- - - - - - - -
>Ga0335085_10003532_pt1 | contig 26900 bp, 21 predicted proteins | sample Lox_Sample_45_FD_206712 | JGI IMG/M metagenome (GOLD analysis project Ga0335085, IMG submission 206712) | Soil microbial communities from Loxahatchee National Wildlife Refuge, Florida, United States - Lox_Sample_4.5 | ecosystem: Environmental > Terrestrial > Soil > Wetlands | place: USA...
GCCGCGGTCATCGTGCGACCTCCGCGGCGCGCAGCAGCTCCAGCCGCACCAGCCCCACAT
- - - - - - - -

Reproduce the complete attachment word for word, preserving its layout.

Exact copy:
>Ga0335085_10003532_pt1 | contig 26900 bp, 21 predicted proteins | sample Lox_Sample_45_FD_206712 | JGI IMG/M metagenome (GOLD analysis project Ga0335085, IMG submission 206712) | Soil microbial communities from Loxahatchee National Wildlife Refuge, Florida, United States - Lox_Sample_4.5 | ecosystem: Environmental > Terrestrial > Soil > Wetlands | place: USA...
GCCGCGGTCATCGTGCGACCTCCGCGGCGCGCAGCAGCTCCAGCCGCACCAGCCCCACAT